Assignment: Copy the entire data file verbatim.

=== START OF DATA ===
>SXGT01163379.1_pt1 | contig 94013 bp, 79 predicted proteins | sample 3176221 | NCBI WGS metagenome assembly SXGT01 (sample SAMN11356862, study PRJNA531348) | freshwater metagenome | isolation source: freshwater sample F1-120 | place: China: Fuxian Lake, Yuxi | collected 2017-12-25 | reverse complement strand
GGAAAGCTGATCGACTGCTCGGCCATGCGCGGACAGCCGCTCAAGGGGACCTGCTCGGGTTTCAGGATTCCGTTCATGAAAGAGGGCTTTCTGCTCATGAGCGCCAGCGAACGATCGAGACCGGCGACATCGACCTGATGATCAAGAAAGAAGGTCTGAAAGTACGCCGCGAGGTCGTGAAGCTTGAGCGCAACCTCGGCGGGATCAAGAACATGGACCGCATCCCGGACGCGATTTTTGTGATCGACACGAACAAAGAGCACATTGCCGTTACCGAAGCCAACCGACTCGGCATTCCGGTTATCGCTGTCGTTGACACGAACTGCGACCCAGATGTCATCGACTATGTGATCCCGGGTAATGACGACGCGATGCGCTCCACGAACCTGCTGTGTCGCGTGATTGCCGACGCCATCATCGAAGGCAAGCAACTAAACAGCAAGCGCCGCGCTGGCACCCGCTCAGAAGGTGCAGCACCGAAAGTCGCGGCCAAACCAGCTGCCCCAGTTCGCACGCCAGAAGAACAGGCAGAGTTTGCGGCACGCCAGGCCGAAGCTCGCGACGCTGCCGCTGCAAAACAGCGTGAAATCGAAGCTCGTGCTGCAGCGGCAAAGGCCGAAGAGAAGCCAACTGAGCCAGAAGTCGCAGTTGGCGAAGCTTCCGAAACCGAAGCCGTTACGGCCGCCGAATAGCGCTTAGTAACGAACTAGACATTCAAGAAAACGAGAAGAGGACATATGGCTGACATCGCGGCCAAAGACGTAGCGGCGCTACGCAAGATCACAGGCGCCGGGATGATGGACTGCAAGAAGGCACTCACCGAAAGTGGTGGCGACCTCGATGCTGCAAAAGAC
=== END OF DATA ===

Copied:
>SXGT01163379.1_pt1 | contig 94013 bp, 79 predicted proteins | sample 3176221 | NCBI WGS metagenome assembly SXGT01 (sample SAMN11356862, study PRJNA531348) | freshwater metagenome | isolation source: freshwater sample F1-120 | place: China: Fuxian Lake, Yuxi | collected 2017-12-25 | reverse complement strand
GGAAAGCTGATCGACTGCTCGGCCATGCGCGGACAGCCGCTCAAGGGGACCTGCTCGGGTTTCAGGATTCCGTTCATGAAAGAGGGCTTTCTGCTCATGAGCGCCAGCGAACGATCGAGACCGGCGACATCGACCTGATGATCAAGAAAGAAGGTCTGAAAGTACGCCGCGAGGTCGTGAAGCTTGAGCGCAACCTCGGCGGGATCAAGAACATGGACCGCATCCCGGACGCGATTTTTGTGATCGACACGAACAAAGAGCACATTGCCGTTACCGAAGCCAACCGACTCGGCATTCCGGTTATCGCTGTCGTTGACACGAACTGCGACCCAGATGTCATCGACTATGTGATCCCGGGTAATGACGACGCGATGCGCTCCACGAACCTGCTGTGTCGCGTGATTGCCGACGCCATCATCGAAGGCAAGCAACTAAACAGCAAGCGCCGCGCTGGCACCCGCTCAGAAGGTGCAGCACCGAAAGTCGCGGCCAAACCAGCTGCCCCAGTTCGCACGCCAGAAGAACAGGCAGAGTTTGCGGCACGCCAGGCCGAAGCTCGCGACGCTGCCGCTGCAAAACAGCGTGAAATCGAAGCTCGTGCTGCAGCGGCAAAGGCCGAAGAGAAGCCAACTGAGCCAGAAGTCGCAGTTGGCGAAGCTTCCGAAACCGAAGCCGTTACGGCCGCCGAATAGCGCTTAGTAACGAACTAGACATTCAAGAAAACGAGAAGAGGACATATGGCTGACATCGCGGCCAAAGACGTAGCGGCGCTACGCAAGATCACAGGCGCCGGGATGATGGACTGCAAGAAGGCACTCACCGAAAGTGGTGGCGACCTCGATGCTGCAAAAGAC